U.S. District Courts — Judicial Business 2020
Combined filings of civil cases and criminal defendants in the U.S. district courts rose 39 percent to 544,460. Civil case filings increased 58 percent to 470,581, while criminal defendant filings—including defendants transferred from other districts—decreased 20 percent to 73,879.
Overall terminations for civil cases and criminal defendants fell 14 percent to 342,881 (this total does not include the 58,771 defendants in Class A misdemeanor cases and petty offense cases disposed of by magistrate judges). The total number of pending civil cases and criminal defendants went up 43 percent to 671,764.
Civil case filings in the U.S. district courts increased 58 percent, going up by 172,704 cases to 470,581. Civil filings per authorized judgeship rose from 440 in 2019 to 695 in 2020. This growth occurred because of more than 200,000 multidistrict litigation (MDL) cases directly filed in a single district alleging that the 3M Company sold its Combat Arms earplugs to the U.S. military without disclosing defects that reduced hearing protection. Excluding these cases, civil filings would have fallen 10 percent this year, mainly in response to the effects of the COVID-19 pandemic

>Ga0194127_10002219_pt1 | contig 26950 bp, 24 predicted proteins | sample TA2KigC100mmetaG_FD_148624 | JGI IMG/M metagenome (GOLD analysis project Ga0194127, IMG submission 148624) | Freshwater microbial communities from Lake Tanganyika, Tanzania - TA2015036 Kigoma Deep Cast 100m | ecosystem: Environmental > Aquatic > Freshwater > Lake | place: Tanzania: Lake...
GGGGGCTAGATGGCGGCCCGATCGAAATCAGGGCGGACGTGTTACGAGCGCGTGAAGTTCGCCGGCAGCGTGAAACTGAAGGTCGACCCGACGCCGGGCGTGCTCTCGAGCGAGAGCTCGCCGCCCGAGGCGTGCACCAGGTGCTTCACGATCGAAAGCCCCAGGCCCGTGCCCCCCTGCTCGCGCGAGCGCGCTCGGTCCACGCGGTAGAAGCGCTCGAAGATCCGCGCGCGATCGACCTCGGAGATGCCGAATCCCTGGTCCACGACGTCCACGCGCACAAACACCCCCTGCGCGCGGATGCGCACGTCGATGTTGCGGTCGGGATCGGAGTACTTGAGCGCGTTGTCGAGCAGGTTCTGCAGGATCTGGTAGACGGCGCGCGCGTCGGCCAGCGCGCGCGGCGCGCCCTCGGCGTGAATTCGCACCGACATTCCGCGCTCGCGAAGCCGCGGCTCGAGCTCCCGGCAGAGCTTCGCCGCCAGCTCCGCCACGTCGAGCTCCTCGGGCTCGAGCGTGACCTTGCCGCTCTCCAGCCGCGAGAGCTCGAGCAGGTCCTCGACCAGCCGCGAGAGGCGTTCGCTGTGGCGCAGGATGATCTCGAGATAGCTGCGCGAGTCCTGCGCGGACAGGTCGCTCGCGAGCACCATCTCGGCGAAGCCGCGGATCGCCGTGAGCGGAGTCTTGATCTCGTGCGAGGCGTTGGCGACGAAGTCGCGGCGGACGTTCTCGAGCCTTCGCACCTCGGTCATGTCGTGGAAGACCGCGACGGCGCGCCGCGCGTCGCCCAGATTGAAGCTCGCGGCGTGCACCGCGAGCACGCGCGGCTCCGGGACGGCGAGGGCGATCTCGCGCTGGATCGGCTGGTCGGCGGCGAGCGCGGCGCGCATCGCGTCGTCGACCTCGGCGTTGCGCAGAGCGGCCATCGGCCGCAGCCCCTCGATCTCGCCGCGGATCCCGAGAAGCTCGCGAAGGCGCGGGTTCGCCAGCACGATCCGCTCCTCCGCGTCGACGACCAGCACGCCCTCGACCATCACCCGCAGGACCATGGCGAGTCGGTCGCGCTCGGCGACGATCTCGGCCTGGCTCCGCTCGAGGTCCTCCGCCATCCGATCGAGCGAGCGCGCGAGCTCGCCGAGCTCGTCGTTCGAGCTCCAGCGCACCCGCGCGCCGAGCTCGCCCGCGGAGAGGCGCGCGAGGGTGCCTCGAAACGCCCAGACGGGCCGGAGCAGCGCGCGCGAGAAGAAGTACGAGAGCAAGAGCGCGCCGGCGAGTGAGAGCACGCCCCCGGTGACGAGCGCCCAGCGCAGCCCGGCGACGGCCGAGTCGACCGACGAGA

Filings of diversity of citizenship cases (i.e., disputes between citizens of different states) climbed 172 percent (up 179,800 cases) to 284,603 as personal injury cases went up 242 percent to 252,943. The Northern District of Florida (FL-N) had a 5,662 percent increase in personal injury filings (up 199,649 cases to 203,175), primarily as a result of the directly filed MDL cases involving 3M Company earplugs. The Southern District of Ohio (OH-S) had a 30 percent rise in personal injury cases (up 1,234 cases to 5,304), mainly because of directly filed MDL cases involving polypropylene hernia mesh products manufactured by Davol, Inc. and C.R. Bard, Inc.